There does appear to be a lot of bookmatched veneer in those photos. You can buy veneer this way from the suppliers. MDF is a good choice for veneering, from what I understand, but I have not yet veneered anything. Just make sure that you veneer both sides!

-- Jonathan, Denver, CO "Constructive criticism is welcome and valued as it gives me new perspectives and helps me to advance as a woodworker."

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HerbC

1592 posts in 2321 days


#4 posted 01-12-2011 06:43 PM

Jonathan,

You’ll find that using solid wood for the waterfall curves and MDF for the flat panels will not be a great design because the solid wood will move more with moisture changes and will probably cause the joints to the MDF panel to fail.

Why not build up the corner thickness with layers of MDF and then create the profile in the MDF which then gets covered by the veneer?

Good luck with the project and don’t forget…

Be Careful!

-- Herb, Florida - Here's why I close most messages with "Be Careful!" http://lumberjocks.com/HerbC/blog/17090

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agianni

13 posts in 2454 days


#5 posted 01-12-2011 07:00 PM

Herb, is MDF definitely my best option for stability? I was suggesting it for the door panels because it’s my understanding that that’s the least likely thing to warp. I’m not excited about doing a lot of work with MDF from a health perspective, but I’m planing on having an air filtration unit in place (built or bought, still working on that) before I start on this project, so between that and the dust collection, I should be in pretty good shape.

Any recommendations in working with MDF would also be appreciated, as I haven’t worked with it before (i.e. what tools and blades are most appropriate.

-- Andrew

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Jonathan

2608 posts in 2512 days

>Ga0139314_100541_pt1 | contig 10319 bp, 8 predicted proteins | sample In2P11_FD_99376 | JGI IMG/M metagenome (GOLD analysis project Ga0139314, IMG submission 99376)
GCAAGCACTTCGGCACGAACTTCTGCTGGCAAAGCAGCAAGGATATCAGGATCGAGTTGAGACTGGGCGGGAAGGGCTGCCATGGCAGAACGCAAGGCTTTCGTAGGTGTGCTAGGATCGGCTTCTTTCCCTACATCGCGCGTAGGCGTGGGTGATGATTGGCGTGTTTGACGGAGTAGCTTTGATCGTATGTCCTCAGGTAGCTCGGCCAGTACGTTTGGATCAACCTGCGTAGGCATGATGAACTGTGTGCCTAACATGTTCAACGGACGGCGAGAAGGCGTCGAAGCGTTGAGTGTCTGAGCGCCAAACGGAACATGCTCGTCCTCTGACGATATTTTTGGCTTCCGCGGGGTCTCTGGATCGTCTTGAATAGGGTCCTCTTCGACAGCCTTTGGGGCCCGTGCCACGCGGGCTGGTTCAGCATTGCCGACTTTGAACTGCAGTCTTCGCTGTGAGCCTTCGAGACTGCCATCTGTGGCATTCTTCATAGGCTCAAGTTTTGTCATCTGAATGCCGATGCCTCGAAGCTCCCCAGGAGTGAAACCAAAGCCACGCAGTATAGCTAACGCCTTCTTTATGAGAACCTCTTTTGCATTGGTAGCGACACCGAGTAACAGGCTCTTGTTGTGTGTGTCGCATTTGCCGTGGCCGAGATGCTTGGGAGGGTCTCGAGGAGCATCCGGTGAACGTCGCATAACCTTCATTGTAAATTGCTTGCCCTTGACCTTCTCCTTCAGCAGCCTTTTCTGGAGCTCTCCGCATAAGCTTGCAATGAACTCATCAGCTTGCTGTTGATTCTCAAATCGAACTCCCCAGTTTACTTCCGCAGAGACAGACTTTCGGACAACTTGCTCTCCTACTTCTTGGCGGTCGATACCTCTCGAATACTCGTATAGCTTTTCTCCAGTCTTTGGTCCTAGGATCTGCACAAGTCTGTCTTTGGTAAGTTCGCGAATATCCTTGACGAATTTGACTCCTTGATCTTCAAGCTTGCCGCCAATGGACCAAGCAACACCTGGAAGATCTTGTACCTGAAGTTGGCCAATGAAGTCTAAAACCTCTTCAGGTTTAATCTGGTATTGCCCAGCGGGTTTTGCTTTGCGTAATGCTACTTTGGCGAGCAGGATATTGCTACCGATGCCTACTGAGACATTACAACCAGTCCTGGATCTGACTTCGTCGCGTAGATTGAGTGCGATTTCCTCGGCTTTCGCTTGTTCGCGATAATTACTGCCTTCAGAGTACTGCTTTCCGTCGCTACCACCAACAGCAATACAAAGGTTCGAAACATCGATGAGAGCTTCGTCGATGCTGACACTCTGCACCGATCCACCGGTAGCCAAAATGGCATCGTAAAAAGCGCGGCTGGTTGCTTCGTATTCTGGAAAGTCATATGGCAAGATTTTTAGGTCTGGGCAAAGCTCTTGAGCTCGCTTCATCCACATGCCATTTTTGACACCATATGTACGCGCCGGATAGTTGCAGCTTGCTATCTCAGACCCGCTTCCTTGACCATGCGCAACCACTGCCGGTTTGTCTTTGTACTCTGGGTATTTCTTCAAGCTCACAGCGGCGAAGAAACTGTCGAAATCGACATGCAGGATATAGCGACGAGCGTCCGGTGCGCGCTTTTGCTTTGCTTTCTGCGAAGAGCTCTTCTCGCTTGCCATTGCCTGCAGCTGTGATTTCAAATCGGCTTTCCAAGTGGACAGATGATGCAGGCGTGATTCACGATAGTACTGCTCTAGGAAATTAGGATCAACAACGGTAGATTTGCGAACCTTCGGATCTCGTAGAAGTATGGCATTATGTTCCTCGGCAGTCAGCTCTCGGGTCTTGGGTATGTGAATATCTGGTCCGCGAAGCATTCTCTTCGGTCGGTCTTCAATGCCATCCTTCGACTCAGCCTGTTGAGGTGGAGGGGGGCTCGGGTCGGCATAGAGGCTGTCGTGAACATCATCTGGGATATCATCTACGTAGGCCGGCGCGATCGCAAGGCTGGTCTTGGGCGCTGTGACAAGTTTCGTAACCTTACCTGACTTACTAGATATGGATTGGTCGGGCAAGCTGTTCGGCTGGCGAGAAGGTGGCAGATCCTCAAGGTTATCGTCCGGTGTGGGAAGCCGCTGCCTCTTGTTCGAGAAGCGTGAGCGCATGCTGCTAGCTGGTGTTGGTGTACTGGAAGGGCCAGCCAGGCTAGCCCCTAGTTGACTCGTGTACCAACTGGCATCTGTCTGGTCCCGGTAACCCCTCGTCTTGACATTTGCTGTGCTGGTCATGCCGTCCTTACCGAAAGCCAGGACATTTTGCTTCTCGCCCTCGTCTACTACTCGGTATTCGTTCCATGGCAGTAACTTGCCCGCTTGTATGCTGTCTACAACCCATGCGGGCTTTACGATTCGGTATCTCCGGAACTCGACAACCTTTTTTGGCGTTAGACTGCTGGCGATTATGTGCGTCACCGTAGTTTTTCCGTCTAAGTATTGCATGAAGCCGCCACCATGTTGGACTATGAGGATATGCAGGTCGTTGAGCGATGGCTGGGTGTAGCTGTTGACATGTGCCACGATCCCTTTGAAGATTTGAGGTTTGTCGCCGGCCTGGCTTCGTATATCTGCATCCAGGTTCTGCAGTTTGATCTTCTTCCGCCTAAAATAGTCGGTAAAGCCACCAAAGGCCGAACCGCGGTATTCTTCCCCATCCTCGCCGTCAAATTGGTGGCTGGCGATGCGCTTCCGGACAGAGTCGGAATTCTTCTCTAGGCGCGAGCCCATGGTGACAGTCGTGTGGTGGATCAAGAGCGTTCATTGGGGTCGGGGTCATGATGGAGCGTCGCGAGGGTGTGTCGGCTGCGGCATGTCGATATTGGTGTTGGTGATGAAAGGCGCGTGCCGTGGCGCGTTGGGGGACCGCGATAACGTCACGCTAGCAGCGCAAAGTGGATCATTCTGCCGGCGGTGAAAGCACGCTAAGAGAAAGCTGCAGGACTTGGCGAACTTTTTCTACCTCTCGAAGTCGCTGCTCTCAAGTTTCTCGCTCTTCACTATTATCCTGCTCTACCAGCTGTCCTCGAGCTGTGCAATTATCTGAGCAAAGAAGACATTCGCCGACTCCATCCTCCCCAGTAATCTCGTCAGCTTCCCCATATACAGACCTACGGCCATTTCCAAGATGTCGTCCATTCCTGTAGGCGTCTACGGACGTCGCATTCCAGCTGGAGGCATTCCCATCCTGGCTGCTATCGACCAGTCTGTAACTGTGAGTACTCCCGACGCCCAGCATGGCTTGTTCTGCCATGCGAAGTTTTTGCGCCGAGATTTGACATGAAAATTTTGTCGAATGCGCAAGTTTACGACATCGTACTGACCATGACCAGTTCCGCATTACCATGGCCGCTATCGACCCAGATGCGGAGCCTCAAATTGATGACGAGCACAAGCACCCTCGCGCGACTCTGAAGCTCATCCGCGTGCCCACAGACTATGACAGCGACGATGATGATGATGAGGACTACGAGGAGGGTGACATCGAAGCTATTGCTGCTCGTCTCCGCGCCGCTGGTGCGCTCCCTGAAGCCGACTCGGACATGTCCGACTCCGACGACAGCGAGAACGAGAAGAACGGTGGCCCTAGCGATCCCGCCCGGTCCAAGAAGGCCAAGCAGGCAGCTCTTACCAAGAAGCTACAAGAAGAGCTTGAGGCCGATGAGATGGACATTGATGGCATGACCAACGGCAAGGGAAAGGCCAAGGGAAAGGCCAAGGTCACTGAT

#6 posted 01-12-2011 08:02 PM

HerbC,

I guess I just assumed that’s what he was going to do, the way you detailed it as that’s what I have seen done. I did not recommend using hardwood, but just said that MDF was a good substrate for veneering (maybe I implied something though?). Sorry if there was miscommunication there.

Andrew, if you’ve got good ventilation and a good dust mask (at a minimum), or a respirator, you should be fine with the MDF. They do make MDF with no added formaldahyde.

-- Jonathan, Denver, CO "Constructive criticism is welcome and valued as it gives me new perspectives and helps me to advance as a woodworker."

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Jonathan

2608 posts in 2512 days


#7 posted 01-12-2011 08:24 PM

Not to stray too far off your question, but I was just looking at Van Dyke’s and saw these pulls that might be of interest to you, and they’re on clearance for only $0.65/each:
http://www.vandykes.com/product/art-deco-pull1

-- Jonathan, Denver, CO "Constructive criticism is welcome and valued as it gives me new perspectives and helps me to advance as a woodworker."

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agianni

13 posts in 2454 days


#8 posted 01-12-2011 09:26 PM

Thanks Jonathan, I’ve been trying not to get too far ahead of myself, but I’ve been eyeballing repro art deco hardware already too :)

-- Andrew